said, he wished, before the right hon. Gentleman the Home Secretary rose to reply to ask him a question on the subject of the practice of flogging in prisons. The Returns already referred to by his hon. Friend (Mr. Kinnaird) near him related to 137 prisons, in sixty-three of which no flogging whatever had taken place either by sentence of the Courts or by order of the visiting justices. In twenty-two others there had been no corporeal punishment by order of the visiting justices. In twenty-six others the punishment had been inflicted partly by order of sessions and partly by the visiting justices, and in the twenty-six remaining prisons the punishment had been by order of the visiting justices only. Now, he submitted that it was never intended by the law that the punishment of whipping should be indiscriminately inflicted upon our criminals by order of visiting justices only. Another matter of which he complained was that no limit was placed on the visiting magistrate as to the number of lashes he might direct to be administered, or as to the instrument—cat-o'-nine-tails or birch—with which the punishment was to be inflicted; and, furthermore, that the punishments were inflicted in private, by which the public eye was drawn away from them; and the press was not allowed to report the proceedings. In many of the cases to which he had directed his observations, the infliction of the lash, no doubt, took place according to the caprice and temper of the visiting magistrate, and not in accordance with justice or the actual merits of the case. In the West Riding of Yorkshire prison, at Wakefield, whipping was entirely abolished, and, with few exceptions, that degrading punishment was disallowed in the county of York. He hoped, therefore, that the attention of the Home Secretary would be at once directed towards abolishing a power which in itself was manifestly tyrannical and susceptible of such great abuse.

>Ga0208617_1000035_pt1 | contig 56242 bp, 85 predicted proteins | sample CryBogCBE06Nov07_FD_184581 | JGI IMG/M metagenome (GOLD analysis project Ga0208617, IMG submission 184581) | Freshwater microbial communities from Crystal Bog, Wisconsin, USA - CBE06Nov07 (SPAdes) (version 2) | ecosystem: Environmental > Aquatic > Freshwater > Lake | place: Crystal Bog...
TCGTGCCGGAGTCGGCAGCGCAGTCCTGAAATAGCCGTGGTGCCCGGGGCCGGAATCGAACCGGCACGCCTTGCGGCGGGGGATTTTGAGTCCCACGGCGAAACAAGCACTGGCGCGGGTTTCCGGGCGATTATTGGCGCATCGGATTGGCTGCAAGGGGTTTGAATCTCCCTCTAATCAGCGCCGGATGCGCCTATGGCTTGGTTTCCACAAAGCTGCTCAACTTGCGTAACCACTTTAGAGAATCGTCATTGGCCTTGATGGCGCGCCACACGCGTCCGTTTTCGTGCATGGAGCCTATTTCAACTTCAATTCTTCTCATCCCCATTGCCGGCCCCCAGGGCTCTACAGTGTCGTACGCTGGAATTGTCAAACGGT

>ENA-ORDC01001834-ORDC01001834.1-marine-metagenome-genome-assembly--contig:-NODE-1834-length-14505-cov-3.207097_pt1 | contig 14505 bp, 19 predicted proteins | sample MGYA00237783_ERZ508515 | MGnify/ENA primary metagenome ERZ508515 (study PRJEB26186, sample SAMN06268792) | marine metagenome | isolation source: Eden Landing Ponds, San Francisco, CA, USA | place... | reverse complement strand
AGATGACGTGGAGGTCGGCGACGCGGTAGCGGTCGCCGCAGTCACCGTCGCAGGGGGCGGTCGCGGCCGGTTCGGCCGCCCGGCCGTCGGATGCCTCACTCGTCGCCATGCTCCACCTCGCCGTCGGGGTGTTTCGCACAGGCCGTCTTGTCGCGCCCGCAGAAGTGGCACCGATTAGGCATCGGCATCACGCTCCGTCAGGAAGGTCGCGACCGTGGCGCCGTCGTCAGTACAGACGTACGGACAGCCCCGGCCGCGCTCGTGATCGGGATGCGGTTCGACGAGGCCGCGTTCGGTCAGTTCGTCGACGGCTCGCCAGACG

said, that before the question was answered, he wished to ask the hon. Member whether, before a flogging was ordered to be inflicted, an examination must not take place on oath before the visiting magistrate; the proceedings taken down on paper; and the whole matter conducted in a proper and judicial manner? He also wished to ask whether any complaint had been made by the Inspector of Prisons as to the severity of the punishment inflicted by order of the visiting justices? Whether he was not aware that the birch-rod, and not the cat-o'-ninetails was the instrument usually employed in the punishment of boys? And, finally, was he not aware that the children of the nobility and higher classes were subjected to corporeal punishment, inflicted generally in private by the head master of public schools, in a much more severe form than that employed in public prisons?


said, that he should lose his self-respect if he remained silent with the convictions which he had in reference to the subject introduced by the hon. Member for Perth (Mr. Kinnaird). They often indulged in vituperation of foreign states, and talked of the cruelties practised in the gaols of Naples and Austria. He would plead for the infants, children of tender age, in English gaols. Could it be believed that not a birch-rod, but a cat-o'-nine-tails, was laid on a child? It should be remembered that one stroke of the cat gave nine lashes, and, therefore, twenty strokes inflicted 180 lashes. [Laughter] It might be a matter of merriment to some hon. Gentlemen, but no one would be allowed to treat an animal with such cruelty.

He hoped to hear from the right hon. Gentleman, the Home Secretary, that a change was intended which would put an end to such disgraceful proceedings.